Toxic hospital waste being released in residential areas in southern Iraq is causing a health and environmental hazard in the Basra area, despite repeated appeals for help to tackle the situation, according to local sources in both fields.
"The waste usually consists of pharmaceutical, chemical, radioactive, infectious and other materials that should only be disposed of in incinerators, which burn the materials at high temperatures," Hasan Sahib, an environmental activist, said.
Other sterilisation techniques, such as high-pressure steam treatment, are increasingly more important than incineration in the safe disposal of hospital waste in the developed world, but the treatment of pollutants and toxic waste is regarded as vital everywhere.
Liquid waste is going directly into sewers and rivers, and solid waste is being burned but not in an incinerator, according to Sahib. Vials, syringes and substances from intravenous (IV) units, and sometimes even body parts, are not being disposed of properly, health workers confirmed.
"We do not have waste treatment equipment to treat it before draining liquid into the sewage systems,” said Dr Ra’ad Salman, general director of Basra health department. “We only have old systems which are old fashioned and not sufficient."
He estimates that Basra hospitals and clinics produce between 15 and 25 mt of waste daily.
"We have asked the US forces and many other organisations to build medical waste treatment units in Basra," he said. "They promised us, but nothing has been done so far.”
The doctor explained that disease and illnesses have already increased by 10 percent due to an accumulation of health issues.
“We also suffer from the negligence of employees collecting waste,” Salman said. “They do not apply the techniques of waste - classifying and separation in medical bags that are distributed by the health directorate - although we have now sent some of them abroad to learn about techniques.”
Mohamed Hasan aged 15, a waste collector, has contracted typhoid, a bacterial infection of the intestines and occasionally the bloodstream, often associated with poor hygiene practices that cause the germs to spread through food and water. Hasan has now been hospitalised.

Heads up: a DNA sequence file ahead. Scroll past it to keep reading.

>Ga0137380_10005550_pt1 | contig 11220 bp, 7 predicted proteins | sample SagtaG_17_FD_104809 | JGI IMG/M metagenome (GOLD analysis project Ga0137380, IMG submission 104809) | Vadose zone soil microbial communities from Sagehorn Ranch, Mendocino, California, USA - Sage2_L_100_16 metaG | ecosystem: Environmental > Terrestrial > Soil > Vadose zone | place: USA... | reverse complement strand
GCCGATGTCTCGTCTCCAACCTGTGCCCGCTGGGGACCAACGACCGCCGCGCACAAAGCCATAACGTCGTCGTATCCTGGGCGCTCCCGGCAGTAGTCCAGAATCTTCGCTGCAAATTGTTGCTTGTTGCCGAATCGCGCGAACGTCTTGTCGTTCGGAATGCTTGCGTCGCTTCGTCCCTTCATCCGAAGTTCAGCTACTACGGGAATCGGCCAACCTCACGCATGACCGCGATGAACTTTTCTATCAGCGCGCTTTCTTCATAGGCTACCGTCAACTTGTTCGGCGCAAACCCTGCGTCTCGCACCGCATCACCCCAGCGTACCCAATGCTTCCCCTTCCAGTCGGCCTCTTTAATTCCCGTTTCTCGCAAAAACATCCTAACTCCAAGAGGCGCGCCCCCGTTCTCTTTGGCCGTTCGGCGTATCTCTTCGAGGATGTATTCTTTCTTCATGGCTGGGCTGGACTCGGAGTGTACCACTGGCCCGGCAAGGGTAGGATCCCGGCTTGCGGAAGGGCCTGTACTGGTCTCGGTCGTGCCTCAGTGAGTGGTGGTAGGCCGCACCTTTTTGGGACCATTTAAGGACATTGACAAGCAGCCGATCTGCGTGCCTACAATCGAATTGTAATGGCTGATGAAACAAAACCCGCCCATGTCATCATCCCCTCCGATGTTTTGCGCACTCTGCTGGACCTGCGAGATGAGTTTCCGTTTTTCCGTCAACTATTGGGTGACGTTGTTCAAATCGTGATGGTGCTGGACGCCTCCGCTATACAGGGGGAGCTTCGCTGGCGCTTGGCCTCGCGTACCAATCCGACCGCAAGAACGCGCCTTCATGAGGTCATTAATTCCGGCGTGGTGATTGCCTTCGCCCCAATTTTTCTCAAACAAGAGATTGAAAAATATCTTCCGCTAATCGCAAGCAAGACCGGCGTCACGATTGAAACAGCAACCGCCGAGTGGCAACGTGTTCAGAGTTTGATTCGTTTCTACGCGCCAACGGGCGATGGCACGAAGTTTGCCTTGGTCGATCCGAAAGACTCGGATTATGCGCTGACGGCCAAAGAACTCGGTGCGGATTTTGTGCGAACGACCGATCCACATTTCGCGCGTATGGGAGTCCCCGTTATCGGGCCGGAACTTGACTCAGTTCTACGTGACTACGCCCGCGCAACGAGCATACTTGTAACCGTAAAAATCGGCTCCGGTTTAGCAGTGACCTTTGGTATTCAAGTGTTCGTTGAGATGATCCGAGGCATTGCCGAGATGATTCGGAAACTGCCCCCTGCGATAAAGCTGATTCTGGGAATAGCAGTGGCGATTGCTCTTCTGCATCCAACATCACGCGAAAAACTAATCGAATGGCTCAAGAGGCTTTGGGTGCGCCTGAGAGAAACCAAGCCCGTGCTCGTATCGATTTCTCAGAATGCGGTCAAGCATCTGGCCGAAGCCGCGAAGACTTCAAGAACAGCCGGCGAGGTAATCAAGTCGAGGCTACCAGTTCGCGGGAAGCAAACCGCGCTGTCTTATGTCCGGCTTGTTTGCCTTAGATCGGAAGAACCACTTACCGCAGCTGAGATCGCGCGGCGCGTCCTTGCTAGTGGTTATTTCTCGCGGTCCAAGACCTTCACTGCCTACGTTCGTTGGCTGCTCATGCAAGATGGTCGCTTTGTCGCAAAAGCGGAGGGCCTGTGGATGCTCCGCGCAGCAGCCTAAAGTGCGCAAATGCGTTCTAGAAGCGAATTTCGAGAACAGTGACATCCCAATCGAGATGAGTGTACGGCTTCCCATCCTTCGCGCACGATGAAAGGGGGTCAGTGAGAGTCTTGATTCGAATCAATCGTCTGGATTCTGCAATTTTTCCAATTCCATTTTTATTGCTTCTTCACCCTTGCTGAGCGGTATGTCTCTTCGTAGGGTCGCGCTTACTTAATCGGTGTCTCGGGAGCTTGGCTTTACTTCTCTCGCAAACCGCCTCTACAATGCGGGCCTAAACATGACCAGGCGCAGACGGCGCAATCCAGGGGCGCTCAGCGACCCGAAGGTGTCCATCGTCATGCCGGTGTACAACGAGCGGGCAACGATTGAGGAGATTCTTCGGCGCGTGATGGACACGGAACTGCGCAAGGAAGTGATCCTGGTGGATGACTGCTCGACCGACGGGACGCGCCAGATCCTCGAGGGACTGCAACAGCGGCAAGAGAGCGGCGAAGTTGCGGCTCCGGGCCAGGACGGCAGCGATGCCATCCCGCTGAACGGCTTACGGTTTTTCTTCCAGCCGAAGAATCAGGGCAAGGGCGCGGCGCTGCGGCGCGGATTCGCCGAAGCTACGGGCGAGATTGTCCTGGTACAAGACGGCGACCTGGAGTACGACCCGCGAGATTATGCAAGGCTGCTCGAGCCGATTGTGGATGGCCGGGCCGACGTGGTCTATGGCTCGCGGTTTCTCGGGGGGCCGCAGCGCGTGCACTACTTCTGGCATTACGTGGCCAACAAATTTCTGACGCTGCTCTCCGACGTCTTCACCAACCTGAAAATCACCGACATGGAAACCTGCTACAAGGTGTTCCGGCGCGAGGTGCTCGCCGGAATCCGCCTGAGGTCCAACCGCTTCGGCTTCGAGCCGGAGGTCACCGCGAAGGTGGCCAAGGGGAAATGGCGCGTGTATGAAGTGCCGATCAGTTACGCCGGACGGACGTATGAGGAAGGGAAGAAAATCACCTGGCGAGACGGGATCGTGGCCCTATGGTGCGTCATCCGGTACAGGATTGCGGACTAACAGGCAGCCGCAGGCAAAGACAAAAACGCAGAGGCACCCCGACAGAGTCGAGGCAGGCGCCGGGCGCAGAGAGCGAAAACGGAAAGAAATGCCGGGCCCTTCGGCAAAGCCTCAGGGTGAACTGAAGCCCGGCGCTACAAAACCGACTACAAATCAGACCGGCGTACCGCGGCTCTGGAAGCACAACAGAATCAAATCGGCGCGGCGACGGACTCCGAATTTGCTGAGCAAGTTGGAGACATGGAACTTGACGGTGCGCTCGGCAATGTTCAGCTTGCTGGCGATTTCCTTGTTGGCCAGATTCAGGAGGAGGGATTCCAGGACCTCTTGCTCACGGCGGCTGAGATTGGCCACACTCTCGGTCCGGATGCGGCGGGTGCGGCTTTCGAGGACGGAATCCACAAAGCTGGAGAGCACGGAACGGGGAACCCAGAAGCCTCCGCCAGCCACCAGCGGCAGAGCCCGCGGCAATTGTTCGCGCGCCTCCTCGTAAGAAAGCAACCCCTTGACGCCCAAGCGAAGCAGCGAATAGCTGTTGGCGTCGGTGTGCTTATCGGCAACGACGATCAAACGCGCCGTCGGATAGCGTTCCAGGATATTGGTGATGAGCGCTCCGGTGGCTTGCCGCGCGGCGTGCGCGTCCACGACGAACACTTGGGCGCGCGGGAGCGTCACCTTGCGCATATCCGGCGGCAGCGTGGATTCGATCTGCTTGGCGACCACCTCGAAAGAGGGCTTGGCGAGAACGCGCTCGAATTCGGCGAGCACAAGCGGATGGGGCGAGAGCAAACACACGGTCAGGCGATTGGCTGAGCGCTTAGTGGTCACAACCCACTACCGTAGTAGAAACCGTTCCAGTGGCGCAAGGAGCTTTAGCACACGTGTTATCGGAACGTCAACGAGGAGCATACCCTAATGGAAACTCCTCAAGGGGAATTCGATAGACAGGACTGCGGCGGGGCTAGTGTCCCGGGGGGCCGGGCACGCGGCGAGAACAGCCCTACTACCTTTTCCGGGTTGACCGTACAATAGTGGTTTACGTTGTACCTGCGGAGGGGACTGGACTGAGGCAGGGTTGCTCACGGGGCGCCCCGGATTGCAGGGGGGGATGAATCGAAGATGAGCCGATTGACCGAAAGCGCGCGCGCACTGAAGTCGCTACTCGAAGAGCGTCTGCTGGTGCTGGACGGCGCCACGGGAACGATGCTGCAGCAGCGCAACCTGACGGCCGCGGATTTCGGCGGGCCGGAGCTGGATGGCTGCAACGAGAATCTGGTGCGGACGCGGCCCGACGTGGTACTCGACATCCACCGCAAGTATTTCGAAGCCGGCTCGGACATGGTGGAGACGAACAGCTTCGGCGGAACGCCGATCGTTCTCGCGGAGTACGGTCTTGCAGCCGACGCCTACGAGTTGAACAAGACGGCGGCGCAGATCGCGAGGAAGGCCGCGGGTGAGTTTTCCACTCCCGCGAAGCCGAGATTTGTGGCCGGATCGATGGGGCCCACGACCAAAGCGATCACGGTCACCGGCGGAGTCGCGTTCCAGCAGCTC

“Many people told me that my job is dangerous but my father died and my three brothers, my mother and I have to work,” he told IRIN. “We are obliged to work in this job to earn a living.”
When asked if he would return to the job he said: “Yes, because I do not have any other work.”
Rubbish accumulating in the streets has also led to children scavenging through the dumped material, looking for items to sell.
The medical waste processing units increasingly being used worldwide are known as autoclaving machines. Using steam at high pressure to sterilise objects used in medical operations, they are often used instead of hospital incinerators.
The technique dramatically reduces environmental pollutants, according to experts, but waste management is still an important concern.
Current hospital waste disposal practices in Basra, and the lack of treatment equipment, fall well shy of acceptable, and pose a considerable threat to health, according to Dr Salman.
“The current situation will lead to accumulating waste in the hospital and this is very dangerous,” he said.
This article was produced by IRIN News while it was part of the United Nations Office for the Coordination of Humanitarian Affairs. Please send queries on copyright or liability to the UN. For more information: https://shop.un.org/rights-permissions